This can have several benefits:
• Your team’s productivity will rise because members will work harder and do better work.
• Employee turn-over will decline because your team’s members will be happier and less likely to quit.
• The work will become less stressful for you because your team will be happier and easier to be around.
• Other managers may notice and start to change their management practices to mimic you.
• Your boss may notice, especially when your team’s performance begins to improve.
• You may get promoted because the performance of your team has become public.
• Your job satisfaction will rise, making you a happier person.
• The culture of your entire organization will be more likely to advance in a positive direction.
Change is hard
Of course, this won’t be easy. You may need to change how you lead your team. It will definitely require you to change the way you approach and respond to various situations at work. And it will most likely change the way you interact with your own management.
Unfortunately, as my past mentor, Harles Cone , used to say, “We always prefer the certainty of misery over the misery of uncertainty.” If you’ve ever tried to change your eating habits to lose weight you know how challenging it can be to change your own behavior, much less the behavior of others. Add to that: If the culture of your organization is set in its ways, you may only get passive support at best for managing differently; or you may get downright resistance if your boss is set against what you are doing.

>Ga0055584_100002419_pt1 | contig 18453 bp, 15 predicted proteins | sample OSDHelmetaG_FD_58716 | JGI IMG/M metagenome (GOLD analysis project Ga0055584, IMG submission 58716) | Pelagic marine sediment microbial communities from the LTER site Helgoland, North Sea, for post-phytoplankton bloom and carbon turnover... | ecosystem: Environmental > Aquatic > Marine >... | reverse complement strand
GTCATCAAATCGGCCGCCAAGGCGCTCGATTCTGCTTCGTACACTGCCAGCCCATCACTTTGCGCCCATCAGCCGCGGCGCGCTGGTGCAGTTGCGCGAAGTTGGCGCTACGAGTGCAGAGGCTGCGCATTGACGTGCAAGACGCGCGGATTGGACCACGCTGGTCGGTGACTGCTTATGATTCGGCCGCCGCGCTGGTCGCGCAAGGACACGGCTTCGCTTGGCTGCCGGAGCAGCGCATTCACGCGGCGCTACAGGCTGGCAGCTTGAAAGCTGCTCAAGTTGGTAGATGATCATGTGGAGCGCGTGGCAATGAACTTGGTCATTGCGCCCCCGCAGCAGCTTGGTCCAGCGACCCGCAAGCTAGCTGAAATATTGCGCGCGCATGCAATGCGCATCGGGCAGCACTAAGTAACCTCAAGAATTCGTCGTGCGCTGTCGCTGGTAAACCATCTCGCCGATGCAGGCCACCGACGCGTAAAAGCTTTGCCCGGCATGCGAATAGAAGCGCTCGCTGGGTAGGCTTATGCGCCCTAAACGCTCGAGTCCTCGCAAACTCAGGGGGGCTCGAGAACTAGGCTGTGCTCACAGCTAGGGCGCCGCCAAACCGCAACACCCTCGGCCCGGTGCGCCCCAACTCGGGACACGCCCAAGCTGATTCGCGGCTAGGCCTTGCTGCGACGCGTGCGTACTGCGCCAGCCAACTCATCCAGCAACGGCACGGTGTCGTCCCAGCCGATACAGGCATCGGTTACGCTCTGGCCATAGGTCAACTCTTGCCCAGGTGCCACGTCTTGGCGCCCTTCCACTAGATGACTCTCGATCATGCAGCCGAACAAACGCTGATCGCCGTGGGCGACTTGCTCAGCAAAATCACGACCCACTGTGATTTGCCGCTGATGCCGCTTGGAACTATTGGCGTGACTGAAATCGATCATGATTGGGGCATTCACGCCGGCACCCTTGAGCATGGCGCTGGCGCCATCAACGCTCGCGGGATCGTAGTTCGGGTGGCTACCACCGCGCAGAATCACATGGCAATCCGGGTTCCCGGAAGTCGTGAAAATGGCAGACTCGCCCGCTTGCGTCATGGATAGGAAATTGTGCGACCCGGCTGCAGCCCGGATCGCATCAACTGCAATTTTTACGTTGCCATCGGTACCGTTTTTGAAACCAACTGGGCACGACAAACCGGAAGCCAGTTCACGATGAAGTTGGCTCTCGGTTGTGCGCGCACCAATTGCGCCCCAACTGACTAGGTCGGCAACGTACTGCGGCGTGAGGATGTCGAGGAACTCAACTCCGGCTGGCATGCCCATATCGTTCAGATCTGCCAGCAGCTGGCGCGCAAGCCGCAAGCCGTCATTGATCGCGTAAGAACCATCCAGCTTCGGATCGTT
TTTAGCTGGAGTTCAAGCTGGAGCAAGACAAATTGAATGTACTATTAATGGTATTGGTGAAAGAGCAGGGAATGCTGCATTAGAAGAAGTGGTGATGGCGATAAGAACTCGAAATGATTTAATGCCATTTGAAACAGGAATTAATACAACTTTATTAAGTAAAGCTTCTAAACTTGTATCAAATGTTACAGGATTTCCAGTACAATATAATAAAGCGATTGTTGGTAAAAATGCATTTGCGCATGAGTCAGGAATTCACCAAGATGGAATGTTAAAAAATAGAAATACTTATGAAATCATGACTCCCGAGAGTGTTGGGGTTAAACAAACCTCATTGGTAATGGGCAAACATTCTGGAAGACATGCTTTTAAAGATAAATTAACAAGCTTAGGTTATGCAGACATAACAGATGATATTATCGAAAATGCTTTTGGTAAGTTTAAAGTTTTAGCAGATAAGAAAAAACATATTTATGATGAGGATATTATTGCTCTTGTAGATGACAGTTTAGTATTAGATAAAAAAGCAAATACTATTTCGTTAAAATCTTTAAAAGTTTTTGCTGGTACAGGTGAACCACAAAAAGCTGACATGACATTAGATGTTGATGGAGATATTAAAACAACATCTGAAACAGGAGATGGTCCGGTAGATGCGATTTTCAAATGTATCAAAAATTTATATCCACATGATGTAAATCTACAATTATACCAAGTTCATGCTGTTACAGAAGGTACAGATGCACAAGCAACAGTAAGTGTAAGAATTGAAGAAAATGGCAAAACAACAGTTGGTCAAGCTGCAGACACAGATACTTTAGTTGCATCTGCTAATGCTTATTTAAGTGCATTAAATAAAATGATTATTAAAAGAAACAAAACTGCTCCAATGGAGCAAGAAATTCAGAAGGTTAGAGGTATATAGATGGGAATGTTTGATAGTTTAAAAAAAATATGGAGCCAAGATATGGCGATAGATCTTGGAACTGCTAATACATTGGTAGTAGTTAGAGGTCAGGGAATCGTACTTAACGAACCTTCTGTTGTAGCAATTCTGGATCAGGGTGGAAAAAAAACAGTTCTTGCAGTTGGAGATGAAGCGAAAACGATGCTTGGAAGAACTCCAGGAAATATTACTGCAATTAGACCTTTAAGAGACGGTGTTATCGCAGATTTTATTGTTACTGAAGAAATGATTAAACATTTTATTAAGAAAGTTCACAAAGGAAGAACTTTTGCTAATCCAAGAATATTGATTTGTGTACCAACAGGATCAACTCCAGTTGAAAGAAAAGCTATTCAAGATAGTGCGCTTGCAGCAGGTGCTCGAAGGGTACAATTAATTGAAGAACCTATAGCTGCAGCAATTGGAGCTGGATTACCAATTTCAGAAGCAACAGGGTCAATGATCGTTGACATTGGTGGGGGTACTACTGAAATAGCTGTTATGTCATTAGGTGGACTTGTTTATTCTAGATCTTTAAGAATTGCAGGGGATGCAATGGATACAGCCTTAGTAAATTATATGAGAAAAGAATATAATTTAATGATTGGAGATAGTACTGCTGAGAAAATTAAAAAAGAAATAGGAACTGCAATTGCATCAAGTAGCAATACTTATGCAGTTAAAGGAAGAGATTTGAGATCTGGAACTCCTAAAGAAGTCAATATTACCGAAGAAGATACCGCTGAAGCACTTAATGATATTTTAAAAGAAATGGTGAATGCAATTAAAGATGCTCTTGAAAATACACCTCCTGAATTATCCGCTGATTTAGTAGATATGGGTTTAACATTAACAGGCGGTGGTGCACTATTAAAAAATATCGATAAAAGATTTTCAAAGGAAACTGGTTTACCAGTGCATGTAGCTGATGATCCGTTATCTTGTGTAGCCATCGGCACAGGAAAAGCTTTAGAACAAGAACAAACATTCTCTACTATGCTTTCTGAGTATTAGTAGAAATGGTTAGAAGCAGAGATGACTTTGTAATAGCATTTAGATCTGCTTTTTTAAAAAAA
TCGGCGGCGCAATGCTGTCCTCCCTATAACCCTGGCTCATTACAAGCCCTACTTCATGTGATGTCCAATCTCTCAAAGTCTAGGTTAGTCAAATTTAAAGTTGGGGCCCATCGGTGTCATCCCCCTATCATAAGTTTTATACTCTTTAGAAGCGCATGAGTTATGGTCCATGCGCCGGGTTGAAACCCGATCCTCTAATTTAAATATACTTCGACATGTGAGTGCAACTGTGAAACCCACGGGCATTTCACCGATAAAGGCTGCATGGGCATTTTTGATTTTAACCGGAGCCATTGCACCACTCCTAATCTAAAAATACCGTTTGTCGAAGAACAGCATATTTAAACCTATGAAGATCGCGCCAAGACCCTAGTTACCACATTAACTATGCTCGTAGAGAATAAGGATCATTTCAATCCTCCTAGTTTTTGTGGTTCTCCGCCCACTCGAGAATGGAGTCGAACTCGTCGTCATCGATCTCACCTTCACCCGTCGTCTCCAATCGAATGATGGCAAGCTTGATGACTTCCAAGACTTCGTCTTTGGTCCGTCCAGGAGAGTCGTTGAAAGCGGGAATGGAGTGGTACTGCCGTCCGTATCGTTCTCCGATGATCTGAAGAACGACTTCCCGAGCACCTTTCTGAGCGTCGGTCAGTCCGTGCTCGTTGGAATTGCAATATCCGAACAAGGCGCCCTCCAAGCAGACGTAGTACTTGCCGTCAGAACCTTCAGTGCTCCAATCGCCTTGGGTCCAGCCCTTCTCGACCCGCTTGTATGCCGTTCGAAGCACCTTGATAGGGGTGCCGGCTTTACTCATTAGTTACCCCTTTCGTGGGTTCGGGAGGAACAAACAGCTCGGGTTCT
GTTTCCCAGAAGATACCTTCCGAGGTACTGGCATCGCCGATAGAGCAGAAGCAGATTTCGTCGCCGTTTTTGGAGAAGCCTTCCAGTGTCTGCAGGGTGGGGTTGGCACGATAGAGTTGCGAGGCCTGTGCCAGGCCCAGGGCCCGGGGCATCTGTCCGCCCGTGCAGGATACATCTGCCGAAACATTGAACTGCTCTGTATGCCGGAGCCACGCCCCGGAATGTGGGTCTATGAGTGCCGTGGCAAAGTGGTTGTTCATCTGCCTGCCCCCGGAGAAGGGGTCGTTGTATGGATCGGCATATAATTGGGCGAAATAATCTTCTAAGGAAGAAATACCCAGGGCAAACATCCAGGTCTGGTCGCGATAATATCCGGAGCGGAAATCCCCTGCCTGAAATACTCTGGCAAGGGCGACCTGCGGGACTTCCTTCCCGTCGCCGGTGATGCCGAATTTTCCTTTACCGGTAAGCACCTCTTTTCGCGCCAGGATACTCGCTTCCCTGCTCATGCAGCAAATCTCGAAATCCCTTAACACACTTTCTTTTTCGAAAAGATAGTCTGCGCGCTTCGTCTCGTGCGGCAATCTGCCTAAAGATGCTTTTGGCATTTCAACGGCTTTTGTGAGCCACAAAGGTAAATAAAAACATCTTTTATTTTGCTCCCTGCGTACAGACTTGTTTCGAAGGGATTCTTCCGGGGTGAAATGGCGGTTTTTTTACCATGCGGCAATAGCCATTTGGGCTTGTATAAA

Articles On Creating Happy Employees Coming
That’s why, in the articles to come, where I offer approaches to creating a vibrant, employee-centered team culture, I’ll also offer strategies to counter the resistance you may receive from your superiors, your colleagues, other employees, your human resource department and from yourself. For example, when it gets around that you are a great boss with whom it is fun to work, there will inevitably be other supervisors and managers who will be jealous of you or think you are molly coddling your employees. How will you deal with that?
I’ll offer specific tactics you can use to quell this jealousy. For example, offer the nay-sayers the opportunity to share in the glory of your successes. Share the credit so you make them look good too. This is also a great strategy for developing happy employes on your own team.
Today’s Tip On Creating Happy Employees:
See yourself a your team’s advertising agent. Make it a priority to brag on them as a group and on individual members of your team as often as you can. Your job is to make sure everyone gets credit for their contributions.
So stay tuned. I will notify you via email when I publish each article, listed as a “Management Tip,” so you can access it as you have this one. In the meantime, please check out my article “Retaining Employees: Step #1.”
 Sgroi, Daniel, “Happiness and productivity: Understanding the happy-productive worker Global Perspectives Series: Paper” 4, October 2015, http://www.smf.co.uk/wp-content/uploads/2015/10/Social-Market-Foundation-Publication-Briefing-CAGE-4-Are-happy-workers-more-productive-281015.pdf#page=9
 Cameron, Kim1, Carlos Mora, Trevor Leutscher, and Margaret Calarco, “Effects of Positive Practices on Organizational Effectiveness,” The Journal of Applied Behavioral Science, 2011, https://journals.sagepub.com/doi/pdf/10.1177/0021886310395514  Zalenski, John M., Steven A.
 Murray, David A. Jenkins, “The Happy-Productive Worker Thesis Revisited,” Journal of Happiness Studies, 28 February 2008, https://doi.org/10.1007/s10902-008-9087-4